The United States banned its citizens from traveling to North Korea following the death of American college student Otto Warmbier, who died days after he was released in a coma from North Korea last year following 17 months in captivity.

Warmbier’s death came amid heightened animosity on the Korean Peninsula, with Trump and Kim exchanging crude insults and war threats over North Korea’s series of nuclear and missile tests.

Tensions have gradually eased since early this year, when Kim abruptly reached out to the United States and South Korea with an offer to negotiate away his advancing nuclear arsenal.

Since its entrance to the talks, North Korea has unilaterally dismantled its nuclear testing site and parts of its rocket engine test facility and taken some conciliatory gestures, including the repatriation of three other American detainees ahead of the June summit.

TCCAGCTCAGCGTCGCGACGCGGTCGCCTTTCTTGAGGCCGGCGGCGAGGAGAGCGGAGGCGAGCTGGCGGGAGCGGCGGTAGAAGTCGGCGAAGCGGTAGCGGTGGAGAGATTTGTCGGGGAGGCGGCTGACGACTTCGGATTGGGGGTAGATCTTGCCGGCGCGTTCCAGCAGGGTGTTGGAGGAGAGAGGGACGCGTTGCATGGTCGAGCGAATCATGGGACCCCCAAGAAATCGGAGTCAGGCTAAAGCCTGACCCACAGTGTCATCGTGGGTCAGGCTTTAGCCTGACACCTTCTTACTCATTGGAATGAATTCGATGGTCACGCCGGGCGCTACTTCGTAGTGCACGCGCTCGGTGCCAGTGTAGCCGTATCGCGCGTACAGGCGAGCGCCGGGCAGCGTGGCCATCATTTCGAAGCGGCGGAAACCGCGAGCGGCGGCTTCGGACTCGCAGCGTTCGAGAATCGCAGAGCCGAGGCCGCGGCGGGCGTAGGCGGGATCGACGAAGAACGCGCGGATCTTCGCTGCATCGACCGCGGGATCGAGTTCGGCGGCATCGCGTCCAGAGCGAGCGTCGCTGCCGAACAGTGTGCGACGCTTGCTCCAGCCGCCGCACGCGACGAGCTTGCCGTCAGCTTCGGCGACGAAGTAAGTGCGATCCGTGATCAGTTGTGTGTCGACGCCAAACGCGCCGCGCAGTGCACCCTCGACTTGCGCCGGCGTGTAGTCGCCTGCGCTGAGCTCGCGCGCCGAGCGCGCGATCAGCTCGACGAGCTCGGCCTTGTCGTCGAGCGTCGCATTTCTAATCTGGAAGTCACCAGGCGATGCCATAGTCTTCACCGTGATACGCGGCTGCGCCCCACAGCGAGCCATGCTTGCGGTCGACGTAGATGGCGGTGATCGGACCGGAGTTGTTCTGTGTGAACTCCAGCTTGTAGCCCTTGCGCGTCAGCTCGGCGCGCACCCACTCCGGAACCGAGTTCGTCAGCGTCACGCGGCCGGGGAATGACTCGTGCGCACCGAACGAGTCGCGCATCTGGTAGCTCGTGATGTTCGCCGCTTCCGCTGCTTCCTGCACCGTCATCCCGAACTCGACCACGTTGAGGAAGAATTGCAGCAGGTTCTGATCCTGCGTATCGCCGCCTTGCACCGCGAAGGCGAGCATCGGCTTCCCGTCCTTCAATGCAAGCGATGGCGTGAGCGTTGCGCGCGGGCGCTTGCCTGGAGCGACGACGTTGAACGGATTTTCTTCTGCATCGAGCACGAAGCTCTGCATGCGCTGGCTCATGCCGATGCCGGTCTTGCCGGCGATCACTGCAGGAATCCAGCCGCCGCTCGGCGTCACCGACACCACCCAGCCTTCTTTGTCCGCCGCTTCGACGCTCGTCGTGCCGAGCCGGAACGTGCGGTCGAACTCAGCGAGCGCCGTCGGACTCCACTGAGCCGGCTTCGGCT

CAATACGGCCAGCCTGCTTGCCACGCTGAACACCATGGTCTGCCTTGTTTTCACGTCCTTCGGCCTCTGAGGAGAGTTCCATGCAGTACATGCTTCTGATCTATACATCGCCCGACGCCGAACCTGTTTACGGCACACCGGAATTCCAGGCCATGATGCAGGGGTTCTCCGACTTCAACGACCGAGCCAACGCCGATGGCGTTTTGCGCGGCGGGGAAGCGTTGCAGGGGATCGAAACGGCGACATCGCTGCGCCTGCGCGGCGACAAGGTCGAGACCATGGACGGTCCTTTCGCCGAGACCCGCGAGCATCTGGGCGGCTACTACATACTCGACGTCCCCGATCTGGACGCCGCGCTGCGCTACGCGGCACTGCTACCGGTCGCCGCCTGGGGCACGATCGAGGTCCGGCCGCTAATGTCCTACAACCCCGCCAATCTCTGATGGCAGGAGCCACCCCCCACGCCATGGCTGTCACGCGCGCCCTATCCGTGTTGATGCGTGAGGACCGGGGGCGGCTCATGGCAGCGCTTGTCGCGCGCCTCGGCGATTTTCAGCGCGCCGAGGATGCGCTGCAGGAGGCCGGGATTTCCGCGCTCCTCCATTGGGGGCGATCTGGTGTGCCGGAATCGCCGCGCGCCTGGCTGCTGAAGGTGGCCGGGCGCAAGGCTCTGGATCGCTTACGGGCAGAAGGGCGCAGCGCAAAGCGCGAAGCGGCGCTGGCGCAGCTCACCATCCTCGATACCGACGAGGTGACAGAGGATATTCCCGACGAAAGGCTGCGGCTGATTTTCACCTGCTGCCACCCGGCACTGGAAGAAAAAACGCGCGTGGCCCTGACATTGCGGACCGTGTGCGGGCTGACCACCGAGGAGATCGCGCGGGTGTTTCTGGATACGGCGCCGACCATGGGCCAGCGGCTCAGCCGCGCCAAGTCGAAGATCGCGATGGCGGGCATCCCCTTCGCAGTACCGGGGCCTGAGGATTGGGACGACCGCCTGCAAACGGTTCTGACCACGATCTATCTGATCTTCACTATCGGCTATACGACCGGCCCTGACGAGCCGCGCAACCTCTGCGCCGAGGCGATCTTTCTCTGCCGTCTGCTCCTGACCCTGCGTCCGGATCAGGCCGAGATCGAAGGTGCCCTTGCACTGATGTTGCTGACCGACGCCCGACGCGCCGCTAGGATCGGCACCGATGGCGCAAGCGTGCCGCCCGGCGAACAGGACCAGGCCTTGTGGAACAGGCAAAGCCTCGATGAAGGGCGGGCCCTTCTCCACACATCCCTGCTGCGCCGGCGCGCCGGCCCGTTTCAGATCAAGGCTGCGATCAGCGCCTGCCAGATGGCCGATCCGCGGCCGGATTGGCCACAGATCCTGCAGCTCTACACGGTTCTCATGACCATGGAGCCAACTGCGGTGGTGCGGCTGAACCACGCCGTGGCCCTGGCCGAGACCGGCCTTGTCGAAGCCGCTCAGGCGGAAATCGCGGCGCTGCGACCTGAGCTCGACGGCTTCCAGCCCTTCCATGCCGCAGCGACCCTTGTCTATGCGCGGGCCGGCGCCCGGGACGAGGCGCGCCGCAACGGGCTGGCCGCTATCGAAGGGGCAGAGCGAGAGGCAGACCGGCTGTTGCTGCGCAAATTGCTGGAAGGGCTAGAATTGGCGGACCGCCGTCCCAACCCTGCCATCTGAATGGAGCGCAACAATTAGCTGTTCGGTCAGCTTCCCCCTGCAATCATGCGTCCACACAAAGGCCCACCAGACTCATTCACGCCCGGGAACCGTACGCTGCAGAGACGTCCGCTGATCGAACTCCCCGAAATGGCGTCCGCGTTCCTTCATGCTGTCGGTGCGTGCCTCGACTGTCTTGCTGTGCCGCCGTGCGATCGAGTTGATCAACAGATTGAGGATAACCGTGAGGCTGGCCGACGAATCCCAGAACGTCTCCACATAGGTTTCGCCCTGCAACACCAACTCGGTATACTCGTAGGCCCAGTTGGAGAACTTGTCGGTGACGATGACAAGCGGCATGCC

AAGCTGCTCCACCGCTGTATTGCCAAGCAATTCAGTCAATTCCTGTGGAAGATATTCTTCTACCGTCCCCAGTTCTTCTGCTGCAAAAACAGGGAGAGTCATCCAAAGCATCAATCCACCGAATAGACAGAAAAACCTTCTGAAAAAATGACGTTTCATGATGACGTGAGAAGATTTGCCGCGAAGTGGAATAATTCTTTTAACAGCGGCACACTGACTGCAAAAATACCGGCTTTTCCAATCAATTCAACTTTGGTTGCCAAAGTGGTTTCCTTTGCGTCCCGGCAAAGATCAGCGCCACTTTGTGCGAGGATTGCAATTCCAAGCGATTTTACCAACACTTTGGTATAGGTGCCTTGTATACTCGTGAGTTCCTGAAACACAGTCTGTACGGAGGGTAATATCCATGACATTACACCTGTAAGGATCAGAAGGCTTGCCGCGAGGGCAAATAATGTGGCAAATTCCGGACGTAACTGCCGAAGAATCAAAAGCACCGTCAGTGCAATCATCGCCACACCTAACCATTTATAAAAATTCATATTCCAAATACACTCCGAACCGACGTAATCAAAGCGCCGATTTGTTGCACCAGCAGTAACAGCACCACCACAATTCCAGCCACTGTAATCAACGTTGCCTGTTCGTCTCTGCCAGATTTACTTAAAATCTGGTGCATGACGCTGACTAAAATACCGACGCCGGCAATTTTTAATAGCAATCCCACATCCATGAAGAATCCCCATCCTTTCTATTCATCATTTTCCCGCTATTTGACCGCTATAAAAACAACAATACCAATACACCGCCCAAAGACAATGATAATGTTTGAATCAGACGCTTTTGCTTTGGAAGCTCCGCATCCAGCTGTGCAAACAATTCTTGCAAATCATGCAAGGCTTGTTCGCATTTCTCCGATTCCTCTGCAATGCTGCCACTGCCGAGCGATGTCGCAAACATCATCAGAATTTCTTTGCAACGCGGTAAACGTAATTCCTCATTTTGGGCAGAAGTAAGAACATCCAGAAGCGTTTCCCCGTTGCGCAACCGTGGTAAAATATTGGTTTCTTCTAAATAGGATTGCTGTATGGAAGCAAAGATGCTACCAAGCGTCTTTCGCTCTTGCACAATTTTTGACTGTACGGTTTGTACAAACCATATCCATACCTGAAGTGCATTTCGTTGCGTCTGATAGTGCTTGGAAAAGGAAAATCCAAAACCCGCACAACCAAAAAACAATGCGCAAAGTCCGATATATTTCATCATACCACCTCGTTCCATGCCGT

French Polynesia: Truth, Knowledge, History Of This Island Nation

(THIS ARTICLE IS COURTESY OF THE CIA WORLD FACTBOOK)

 

French Polynesia

Introduction The French annexed various Polynesian island groups during the 19th century. In September 1995, France stirred up widespread protests by resuming nuclear testing on the Mururoa atoll after a three-year moratorium. The tests were suspended in January 1996. In recent years, French Polynesia’s autonomy has been considerably expanded.
History The French Polynesian island groups do not share a common history before the establishment of the French protectorate in 1889. The first French Polynesian islands to be settled by Polynesians were the Marquesas Islands in AD 300 and the Society Islands in AD 800. The Polynesians were organized in petty chieftainships. [2]